Keep It Smart – Basics #6: What is Embodied Energy?
Keep It Smart – Basics #6: What is Embodied Energy?
6 June, 2019
You may have heard the term ‘embodied energy’ (or ‘embedded energy’) used in relation to sustainable buildings and energy efficiency. The simplest explanation of embodied energy is the total energy required for the extraction, processing, manufacturing, and delivery of buildings[i]. In the construction industry, some definitions of ‘embodied energy’ do not include transportation from factory to site, while others include all energy expended from factory to site to end of construction. For this article, we’ll stick with the first definition: cradle-to-site.
By calculating the approximate embodied energy, it’s possible to estimate some of the environmental impact of a construction project in advance. This allows the surveyors, architects and/or designers to make choices based on the energy consumption and efficiency of specific types of materials. Buildings can then be designed using materials selected to balance embodied energy with factors such as climate, availability of materials and recycled content/recycling potential. Along the track, the embodied energy can be used to estimate the whole-life environmental load of a building.
Embodied Carbon, Carbon Footprint and Zero Carbon
The term ‘embodied carbon’ is sometimes used interchangeably with embodied energy, as is ‘carbon footprint’. ‘Embodied carbon’ in the construction industry measures the carbon dioxide emissions (CO2/kg) produced from cradle-to-site. CO2e may also be measured – carbon dioxide equivalent – which includes other greenhouse gases such as methane in the assessment. The gases are compared using a measurement called GWP – global warming potential. So if a building material is manufactured using methane sources such as coal, natural gas or oil, the GWP rockets from 1 GWP for CO2 production to 25 GWP for methane production.
Just to confuse the issue, the term ‘zero carbon building’ means a building that produces as much energy onsite as it consumes. This relates to operating energy, not cradle-to-site embodied energy.
How is Embodied Energy measured?
Estimating embodied energy is not a straightforward task. The most commonly used method is to calculate the quantity of non-renewable energy per unit of building material in megajoules (MJ) or gigajoules (GJ) per kg.
Since the concept of calculating embodied energy came about, organisations worldwide have created lists of materials and their cost per kg, such as the table below published by the Royal Australian Institute of Architects.
Table showing the estimated embodied energy of common materials used in Australian construction [ii].
In general, the more processing involved in manufacturing a material, the higher the embodied energy. However, other factors may offset the high energy consumption involved in production. Although aluminium has a very high embodied energy cost compared to steel (due to the energy required to split the aluminium/oxygen chemical bonds vs iron/oxygen) it is easier to shape and three times lighter to transport. On the other hand, steel is stronger and more durable. Then there’s the potential for including recycled aluminium or steel content. You can see how the calculations become complex.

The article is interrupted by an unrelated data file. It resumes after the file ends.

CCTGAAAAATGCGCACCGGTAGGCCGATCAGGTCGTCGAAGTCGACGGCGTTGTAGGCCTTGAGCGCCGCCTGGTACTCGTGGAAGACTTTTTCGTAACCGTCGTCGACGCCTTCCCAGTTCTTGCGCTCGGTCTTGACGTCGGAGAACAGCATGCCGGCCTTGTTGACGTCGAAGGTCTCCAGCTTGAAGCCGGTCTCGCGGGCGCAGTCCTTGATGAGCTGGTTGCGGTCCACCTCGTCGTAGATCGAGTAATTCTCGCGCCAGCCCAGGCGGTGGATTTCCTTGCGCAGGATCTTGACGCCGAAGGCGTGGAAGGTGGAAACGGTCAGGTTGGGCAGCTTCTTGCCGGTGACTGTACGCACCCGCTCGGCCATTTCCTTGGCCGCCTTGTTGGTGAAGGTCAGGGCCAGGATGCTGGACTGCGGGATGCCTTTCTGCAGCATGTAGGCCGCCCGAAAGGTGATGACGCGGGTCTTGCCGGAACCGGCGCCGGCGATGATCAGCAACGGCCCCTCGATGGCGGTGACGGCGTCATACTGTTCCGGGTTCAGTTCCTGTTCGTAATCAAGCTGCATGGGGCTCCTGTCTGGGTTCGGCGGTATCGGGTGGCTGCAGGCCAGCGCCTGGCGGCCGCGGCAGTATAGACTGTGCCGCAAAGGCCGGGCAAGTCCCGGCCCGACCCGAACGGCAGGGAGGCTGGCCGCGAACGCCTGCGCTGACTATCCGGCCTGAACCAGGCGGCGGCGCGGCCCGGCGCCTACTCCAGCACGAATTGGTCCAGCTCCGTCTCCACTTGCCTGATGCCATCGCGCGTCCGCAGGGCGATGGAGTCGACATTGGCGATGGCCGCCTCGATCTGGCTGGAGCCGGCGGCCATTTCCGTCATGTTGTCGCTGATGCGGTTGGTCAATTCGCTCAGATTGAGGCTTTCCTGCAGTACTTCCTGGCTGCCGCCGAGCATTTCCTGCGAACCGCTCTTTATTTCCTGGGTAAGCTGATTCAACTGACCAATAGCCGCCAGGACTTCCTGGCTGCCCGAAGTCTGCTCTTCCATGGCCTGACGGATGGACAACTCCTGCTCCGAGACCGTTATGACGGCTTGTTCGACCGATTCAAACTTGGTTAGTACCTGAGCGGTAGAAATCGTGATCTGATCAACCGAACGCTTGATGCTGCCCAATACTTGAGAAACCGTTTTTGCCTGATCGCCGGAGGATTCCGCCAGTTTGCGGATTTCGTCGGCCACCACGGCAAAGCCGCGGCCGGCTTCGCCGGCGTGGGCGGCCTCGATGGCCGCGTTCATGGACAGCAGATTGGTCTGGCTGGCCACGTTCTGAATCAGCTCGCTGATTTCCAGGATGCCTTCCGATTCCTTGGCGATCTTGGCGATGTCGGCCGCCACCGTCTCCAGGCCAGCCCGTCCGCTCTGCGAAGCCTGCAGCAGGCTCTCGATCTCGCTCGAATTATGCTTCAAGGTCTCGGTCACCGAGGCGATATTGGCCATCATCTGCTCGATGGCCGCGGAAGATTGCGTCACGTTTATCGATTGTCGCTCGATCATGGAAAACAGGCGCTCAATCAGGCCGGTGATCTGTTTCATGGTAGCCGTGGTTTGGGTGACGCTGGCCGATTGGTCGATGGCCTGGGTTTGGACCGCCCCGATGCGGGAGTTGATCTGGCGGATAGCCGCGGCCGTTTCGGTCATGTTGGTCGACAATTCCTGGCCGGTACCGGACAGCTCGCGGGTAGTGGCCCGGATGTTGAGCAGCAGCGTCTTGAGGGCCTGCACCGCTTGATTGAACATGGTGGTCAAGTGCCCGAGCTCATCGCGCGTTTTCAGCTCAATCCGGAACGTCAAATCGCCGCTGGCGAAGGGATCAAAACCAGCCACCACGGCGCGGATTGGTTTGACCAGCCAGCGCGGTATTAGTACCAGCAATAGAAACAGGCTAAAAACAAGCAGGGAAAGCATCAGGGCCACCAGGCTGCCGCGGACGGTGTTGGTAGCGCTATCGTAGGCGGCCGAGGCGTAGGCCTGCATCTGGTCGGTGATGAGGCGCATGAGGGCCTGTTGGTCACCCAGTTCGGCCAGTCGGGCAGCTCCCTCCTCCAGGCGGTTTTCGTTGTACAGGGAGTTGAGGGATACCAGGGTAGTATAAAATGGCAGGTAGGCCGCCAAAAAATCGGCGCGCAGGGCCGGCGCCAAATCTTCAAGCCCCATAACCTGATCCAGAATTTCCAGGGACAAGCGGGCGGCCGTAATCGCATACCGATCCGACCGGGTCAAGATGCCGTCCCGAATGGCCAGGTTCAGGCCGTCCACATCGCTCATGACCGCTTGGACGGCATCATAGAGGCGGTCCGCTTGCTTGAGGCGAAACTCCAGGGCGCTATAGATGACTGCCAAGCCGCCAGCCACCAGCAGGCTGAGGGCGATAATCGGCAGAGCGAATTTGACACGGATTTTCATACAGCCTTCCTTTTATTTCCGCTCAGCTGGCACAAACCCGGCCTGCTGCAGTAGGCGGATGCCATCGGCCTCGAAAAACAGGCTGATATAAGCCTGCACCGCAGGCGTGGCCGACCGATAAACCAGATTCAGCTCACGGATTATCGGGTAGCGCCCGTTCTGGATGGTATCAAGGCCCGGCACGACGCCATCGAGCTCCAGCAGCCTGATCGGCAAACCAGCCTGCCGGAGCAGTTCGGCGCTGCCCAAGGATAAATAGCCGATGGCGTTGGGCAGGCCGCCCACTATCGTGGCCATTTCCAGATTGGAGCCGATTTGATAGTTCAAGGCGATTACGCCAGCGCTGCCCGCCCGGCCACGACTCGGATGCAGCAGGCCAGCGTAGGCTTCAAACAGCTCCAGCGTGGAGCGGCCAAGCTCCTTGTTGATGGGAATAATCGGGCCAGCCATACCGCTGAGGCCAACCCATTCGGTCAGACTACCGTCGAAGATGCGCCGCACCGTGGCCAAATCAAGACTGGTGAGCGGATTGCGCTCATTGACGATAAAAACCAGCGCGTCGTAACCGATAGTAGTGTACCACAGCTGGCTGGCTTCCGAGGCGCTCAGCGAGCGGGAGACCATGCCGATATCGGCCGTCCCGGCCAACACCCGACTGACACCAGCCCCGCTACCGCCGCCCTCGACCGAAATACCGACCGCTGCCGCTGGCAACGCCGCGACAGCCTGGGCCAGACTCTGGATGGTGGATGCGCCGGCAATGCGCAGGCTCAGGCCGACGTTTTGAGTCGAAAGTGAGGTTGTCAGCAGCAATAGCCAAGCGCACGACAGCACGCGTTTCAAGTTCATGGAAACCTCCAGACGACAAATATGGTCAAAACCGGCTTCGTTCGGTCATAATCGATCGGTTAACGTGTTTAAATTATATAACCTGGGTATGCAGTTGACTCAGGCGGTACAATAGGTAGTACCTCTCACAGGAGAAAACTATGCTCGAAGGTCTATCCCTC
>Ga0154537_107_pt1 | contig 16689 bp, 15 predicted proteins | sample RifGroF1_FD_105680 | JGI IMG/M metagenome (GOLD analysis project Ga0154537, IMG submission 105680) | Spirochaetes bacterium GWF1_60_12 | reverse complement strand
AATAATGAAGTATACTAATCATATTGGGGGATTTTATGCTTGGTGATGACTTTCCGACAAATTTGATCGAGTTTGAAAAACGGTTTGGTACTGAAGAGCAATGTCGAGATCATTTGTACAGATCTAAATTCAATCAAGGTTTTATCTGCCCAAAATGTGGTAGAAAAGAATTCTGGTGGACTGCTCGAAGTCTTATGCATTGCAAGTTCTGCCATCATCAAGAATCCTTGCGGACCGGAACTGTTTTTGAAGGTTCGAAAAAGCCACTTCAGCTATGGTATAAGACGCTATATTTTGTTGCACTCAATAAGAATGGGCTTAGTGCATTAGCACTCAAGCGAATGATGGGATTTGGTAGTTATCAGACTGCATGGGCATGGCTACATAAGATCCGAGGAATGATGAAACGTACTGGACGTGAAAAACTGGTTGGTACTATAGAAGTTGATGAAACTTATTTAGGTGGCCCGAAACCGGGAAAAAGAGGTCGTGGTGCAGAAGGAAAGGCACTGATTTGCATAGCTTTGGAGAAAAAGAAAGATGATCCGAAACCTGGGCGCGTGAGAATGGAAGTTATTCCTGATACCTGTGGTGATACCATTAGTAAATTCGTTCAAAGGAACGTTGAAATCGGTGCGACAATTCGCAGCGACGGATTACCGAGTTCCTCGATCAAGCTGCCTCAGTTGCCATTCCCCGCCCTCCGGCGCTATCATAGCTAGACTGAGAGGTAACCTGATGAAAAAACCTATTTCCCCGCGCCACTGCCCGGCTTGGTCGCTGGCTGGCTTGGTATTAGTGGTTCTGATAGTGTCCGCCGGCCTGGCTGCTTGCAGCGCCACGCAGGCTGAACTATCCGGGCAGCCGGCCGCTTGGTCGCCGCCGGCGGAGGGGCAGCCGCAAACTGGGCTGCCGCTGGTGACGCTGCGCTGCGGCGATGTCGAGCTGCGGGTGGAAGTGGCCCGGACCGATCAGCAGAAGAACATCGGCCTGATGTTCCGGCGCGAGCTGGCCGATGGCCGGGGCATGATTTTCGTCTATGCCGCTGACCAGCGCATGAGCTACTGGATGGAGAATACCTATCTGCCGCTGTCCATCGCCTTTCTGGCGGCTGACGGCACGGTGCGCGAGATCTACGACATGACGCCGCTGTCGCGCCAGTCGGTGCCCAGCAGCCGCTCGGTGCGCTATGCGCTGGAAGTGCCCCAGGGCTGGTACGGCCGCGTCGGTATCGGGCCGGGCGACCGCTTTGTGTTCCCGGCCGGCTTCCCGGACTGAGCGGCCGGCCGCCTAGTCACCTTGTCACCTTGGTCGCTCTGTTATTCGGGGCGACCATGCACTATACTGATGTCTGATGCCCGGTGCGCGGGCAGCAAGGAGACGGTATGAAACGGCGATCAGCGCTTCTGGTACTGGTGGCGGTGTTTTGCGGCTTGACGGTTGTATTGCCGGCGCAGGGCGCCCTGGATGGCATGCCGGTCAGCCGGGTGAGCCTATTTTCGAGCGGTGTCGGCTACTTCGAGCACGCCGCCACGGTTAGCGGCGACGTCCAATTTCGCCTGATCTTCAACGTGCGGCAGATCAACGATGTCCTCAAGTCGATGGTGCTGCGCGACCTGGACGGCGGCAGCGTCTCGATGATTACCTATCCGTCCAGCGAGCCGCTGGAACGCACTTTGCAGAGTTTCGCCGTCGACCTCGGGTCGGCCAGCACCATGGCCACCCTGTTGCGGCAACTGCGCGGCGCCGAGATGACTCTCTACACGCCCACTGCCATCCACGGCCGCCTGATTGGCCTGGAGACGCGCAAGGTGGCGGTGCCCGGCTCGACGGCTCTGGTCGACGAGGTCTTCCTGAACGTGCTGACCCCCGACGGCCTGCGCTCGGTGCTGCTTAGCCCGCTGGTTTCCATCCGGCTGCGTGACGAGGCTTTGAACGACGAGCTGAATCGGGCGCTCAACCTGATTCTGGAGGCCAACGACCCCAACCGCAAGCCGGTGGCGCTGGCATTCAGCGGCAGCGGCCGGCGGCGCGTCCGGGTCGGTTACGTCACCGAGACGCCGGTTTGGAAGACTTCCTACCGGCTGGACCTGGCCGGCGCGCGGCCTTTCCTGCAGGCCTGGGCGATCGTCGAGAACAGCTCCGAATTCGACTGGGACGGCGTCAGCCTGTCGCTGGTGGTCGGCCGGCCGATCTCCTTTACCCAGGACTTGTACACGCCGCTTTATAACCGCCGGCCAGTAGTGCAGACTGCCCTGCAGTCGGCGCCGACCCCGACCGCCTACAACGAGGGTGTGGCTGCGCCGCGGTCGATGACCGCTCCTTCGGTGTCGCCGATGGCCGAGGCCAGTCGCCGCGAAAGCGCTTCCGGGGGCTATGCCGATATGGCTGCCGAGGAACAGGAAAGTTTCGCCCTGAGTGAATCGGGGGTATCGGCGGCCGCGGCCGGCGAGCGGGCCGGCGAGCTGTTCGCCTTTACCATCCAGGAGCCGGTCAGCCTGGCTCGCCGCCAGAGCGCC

Reducing Energy Costs
Until recently, energy reduction efforts focused on reducing the operating energy of a building. Experts assumed that operating energy would far exceed embodied energy.
While reducing operating energy is a positive step, Australia’s CSIRO found that ‘the average house contains about 1,000GJ of energy embodied in the materials used in its construction, which equates to around 15 years of normal operational energy use’[iii].
When an architect or designer chooses building materials, the embodied energy of the materials should be considered with respect to:
Using standard manufacturing sizes rather than custom-specified
Selecting materials that are manufactured using renewable energy sources.
The responsibility for reducing energy consumption doesn’t just fall on the architect, though. Manufacturers can use smart meters to monitor their energy usage during production of materials. Factories can be fitted with energy-efficient lighting, sensor-controlled HVAC and monitor their processes through data upload and analysis.
Our belief is that reducing the embodied energy of an end product lies with people at all steps of the process, even if it makes quantifying that embodied energy far harder.
The need for standardisation
Using embodied energy calculations as a guide, building professionals can contribute to reducing the carbon footprint of new structures. Ideally the approach to quantifying and assessing embodied energy would be standardised across Australia and/or globally. Given all the different factors involved and the variations based on climate and location, it’s difficult to imagine a global standard in the near future.
[ii] Lawson, B. 1996. Building materials, energy and the environment: towards ecologically sustainable development. Royal Australian Institute of Architects, Red Hill, ACT.
[iii] Embodied energy and operating energy for buildings: cumulative energy over time. Design for sustainability. Civil and Environmental Engineering, Massachusetts Institute of Technology, Cambridge, MA. www.flickr.com